I started collecting Carnival masks about six years ago from markets and vintage stores. They are made from hand painted paper maché and are up to 90 years old.

These masks were traditionally worn once a year during Carnival to reverse roles and cross boundaries. Legend has it that during the masked celebrations certain murderous deeds were committed in disguise, as identity was hidden.

I made these images for fun. Indeed, we all laughed a lot during these impromptu shoots.

Guests would come over, or someone would drop by, and I would ask them to choose a mask from my vintage collection, then get them to stand in front of my old 60's school blackboard.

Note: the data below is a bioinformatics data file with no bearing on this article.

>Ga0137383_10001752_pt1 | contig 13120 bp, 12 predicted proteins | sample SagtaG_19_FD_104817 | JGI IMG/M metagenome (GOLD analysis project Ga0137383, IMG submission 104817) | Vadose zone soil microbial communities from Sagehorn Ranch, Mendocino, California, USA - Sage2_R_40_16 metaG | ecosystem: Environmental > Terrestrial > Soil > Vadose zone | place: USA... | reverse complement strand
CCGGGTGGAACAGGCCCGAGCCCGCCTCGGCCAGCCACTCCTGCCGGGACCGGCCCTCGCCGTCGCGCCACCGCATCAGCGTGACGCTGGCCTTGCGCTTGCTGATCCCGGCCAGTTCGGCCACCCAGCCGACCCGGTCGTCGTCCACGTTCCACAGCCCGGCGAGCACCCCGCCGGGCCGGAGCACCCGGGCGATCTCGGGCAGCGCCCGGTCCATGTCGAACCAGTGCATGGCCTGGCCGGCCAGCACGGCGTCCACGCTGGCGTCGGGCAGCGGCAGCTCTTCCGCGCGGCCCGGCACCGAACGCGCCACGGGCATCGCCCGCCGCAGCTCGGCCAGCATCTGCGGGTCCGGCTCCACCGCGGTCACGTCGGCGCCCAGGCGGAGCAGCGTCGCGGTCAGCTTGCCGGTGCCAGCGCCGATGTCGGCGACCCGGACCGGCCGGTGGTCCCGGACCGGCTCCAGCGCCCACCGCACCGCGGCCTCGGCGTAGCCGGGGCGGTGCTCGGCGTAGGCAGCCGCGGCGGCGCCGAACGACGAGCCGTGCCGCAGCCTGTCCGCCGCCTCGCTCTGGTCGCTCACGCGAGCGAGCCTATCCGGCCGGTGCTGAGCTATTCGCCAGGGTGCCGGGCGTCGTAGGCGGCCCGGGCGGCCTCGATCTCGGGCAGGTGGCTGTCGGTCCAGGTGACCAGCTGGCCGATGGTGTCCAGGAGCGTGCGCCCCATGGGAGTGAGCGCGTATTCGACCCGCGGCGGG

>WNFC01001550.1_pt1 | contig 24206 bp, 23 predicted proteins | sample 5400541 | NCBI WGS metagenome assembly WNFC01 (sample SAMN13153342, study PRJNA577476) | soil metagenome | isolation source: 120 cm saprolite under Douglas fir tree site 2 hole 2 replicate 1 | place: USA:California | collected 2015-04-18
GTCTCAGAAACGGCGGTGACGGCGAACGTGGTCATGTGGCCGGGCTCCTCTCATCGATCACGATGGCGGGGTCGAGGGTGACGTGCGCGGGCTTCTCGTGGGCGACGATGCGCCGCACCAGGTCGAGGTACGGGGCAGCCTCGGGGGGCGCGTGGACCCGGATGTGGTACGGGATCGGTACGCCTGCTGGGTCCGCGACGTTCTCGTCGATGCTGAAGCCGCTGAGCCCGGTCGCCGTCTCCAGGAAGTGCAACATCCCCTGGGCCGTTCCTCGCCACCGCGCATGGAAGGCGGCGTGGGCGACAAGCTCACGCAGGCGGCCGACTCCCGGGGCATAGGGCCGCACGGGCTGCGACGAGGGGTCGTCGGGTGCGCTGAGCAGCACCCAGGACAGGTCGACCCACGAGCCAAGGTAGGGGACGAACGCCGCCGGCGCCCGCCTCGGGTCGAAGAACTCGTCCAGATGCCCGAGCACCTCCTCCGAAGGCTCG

Using my iPhone — in keeping with the spontaneity and immediacy of the concept — the shoot would be over and done within a few minutes, somewhere between drinks and dinner, or after dessert. My masks are full of imperfections just like a human face, so they seem to fuse with the person wearing them. The fixed and frozen expression poised on a human form is at once disturbing and fascinating. The body language suddenly takes on more importance with the face hidden, and every angle seems to reveal a different aspect of the mask. The two elements become one.

— Vee Speers